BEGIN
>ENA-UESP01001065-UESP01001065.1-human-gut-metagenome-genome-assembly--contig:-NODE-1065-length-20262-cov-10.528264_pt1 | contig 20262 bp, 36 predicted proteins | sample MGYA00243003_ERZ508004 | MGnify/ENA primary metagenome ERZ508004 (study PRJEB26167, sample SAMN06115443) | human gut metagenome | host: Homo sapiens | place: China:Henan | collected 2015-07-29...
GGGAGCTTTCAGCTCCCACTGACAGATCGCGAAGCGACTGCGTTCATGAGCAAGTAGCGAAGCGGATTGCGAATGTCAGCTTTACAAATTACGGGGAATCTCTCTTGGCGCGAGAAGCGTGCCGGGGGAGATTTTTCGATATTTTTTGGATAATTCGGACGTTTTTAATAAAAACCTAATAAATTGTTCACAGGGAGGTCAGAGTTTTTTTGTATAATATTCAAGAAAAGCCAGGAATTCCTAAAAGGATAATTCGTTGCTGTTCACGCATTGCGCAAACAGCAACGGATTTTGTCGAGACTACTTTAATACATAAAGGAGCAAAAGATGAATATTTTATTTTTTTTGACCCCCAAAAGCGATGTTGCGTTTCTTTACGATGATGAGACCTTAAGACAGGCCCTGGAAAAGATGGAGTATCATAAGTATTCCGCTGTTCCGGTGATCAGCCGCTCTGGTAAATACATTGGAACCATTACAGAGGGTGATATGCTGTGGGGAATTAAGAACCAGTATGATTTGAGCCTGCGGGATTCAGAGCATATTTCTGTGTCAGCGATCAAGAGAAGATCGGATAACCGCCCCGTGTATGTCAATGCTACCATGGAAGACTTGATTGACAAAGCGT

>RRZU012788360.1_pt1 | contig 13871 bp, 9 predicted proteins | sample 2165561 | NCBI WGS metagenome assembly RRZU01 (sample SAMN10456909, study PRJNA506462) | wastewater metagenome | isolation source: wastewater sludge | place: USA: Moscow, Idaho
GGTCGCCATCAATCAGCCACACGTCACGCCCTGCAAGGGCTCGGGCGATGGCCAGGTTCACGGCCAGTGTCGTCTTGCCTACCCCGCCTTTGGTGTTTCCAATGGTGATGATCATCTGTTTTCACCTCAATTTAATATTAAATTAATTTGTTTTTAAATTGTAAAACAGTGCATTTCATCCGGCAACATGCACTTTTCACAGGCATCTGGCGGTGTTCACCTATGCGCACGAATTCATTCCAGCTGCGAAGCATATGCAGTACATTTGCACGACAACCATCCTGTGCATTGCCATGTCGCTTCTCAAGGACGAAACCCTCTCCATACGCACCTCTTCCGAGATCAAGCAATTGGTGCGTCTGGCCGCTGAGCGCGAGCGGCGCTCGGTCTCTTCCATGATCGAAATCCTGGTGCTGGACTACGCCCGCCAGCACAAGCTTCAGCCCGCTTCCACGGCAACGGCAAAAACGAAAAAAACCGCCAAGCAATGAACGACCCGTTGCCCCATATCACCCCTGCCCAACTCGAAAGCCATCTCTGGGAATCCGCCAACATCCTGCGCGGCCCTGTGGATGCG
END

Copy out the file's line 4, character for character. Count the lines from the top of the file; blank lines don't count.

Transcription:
GGTCGCCATCAATCAGCCACACGTCACGCCCTGCAAGGGCTCGGGCGATGGCCAGGTTCACGGCCAGTGTCGTCTTGCCTACCCCGCCTTTGGTGTTTCCAATGGTGATGATCATCTGTTTTCACCTCAATTTAATATTAAATTAATTTGTTTTTAAATTGTAAAACAGTGCATTTCATCCGGCAACATGCACTTTTCACAGGCATCTGGCGGTGTTCACCTATGCGCACGAATTCATTCCAGCTGCGAAGCATATGCAGTACATTTGCACGACAACCATCCTGTGCATTGCCATGTCGCTTCTCAAGGACGAAACCCTCTCCATACGCACCTCTTCCGAGATCAAGCAATTGGTGCGTCTGGCCGCTGAGCGCGAGCGGCGCTCGGTCTCTTCCATGATCGAAATCCTGGTGCTGGACTACGCCCGCCAGCACAAGCTTCAGCCCGCTTCCACGGCAACGGCAAAAACGAAAAAAACCGCCAAGCAATGAACGACCCGTTGCCCCATATCACCCCTGCCCAACTCGAAAGCCATCTCTGGGAATCCGCCAACATCCTGCGCGGCCCTGTGGATGCG